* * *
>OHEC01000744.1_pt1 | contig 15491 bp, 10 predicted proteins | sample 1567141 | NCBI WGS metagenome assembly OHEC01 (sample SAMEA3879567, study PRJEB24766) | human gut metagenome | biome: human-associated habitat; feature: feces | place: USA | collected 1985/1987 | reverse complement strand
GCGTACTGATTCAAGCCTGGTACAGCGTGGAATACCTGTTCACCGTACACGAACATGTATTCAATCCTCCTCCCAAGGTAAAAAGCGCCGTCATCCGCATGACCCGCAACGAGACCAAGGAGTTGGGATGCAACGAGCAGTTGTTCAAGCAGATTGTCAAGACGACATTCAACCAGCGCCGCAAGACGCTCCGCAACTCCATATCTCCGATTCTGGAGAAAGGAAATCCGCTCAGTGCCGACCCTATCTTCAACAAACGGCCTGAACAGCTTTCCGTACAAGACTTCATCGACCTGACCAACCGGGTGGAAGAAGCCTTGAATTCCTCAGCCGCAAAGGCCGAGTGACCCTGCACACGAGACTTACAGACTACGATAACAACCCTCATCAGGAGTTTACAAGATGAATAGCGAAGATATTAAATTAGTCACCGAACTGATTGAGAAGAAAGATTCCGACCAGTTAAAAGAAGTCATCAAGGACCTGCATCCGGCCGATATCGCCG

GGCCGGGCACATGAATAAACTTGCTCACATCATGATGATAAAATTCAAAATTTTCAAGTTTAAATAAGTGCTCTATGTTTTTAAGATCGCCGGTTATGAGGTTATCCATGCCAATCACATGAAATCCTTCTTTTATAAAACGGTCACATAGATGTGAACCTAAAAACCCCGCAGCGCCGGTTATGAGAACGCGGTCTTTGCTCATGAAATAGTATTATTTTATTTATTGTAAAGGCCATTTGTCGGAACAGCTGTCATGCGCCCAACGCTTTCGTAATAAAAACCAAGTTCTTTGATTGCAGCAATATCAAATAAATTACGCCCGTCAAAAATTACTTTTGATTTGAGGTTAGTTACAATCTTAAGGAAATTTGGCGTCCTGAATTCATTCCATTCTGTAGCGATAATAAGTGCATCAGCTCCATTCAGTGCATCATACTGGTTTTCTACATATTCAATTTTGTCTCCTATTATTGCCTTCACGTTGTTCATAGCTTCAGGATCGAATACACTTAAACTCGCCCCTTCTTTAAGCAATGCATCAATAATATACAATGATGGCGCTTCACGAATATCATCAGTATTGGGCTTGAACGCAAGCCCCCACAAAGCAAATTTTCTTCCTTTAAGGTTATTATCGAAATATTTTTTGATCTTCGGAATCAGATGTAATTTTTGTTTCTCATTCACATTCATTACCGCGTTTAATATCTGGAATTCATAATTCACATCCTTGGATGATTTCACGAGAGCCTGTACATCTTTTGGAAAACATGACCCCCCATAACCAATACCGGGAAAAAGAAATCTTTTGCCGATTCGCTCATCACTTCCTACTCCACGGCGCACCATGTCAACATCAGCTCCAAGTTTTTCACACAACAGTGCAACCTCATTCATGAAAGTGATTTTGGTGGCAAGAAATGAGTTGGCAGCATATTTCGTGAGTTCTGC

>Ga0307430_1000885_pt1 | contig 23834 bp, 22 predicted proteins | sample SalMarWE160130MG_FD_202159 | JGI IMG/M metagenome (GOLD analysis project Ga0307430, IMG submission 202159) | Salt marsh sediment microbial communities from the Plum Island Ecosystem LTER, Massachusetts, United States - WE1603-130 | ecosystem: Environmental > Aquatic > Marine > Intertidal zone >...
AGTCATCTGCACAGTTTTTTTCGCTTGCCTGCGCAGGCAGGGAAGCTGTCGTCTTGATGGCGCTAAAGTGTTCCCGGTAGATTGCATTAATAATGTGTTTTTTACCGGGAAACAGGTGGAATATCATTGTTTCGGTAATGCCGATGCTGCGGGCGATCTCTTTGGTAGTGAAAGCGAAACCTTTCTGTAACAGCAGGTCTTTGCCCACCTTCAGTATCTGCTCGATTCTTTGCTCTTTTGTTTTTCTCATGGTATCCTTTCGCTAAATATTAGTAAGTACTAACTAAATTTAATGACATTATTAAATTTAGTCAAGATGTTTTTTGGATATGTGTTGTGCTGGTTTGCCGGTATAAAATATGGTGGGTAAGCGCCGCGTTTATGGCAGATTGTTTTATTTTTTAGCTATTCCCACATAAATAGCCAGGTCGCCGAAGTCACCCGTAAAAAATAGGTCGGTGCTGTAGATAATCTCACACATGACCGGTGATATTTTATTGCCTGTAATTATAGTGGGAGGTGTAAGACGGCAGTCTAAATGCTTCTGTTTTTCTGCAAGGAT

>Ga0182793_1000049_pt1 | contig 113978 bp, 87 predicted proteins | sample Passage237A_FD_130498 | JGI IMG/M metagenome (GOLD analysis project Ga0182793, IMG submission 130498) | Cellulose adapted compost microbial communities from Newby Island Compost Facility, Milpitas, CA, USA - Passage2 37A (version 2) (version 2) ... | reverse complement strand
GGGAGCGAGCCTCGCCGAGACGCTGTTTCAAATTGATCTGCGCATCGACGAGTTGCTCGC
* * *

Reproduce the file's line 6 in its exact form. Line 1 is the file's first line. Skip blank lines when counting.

>Ga0182793_1000049_pt1 | contig 113978 bp, 87 predicted proteins | sample Passage237A_FD_130498 | JGI IMG/M metagenome (GOLD analysis project Ga0182793, IMG submission 130498) | Cellulose adapted compost microbial communities from Newby Island Compost Facility, Milpitas, CA, USA - Passage2 37A (version 2) (version 2) ... | reverse complement strand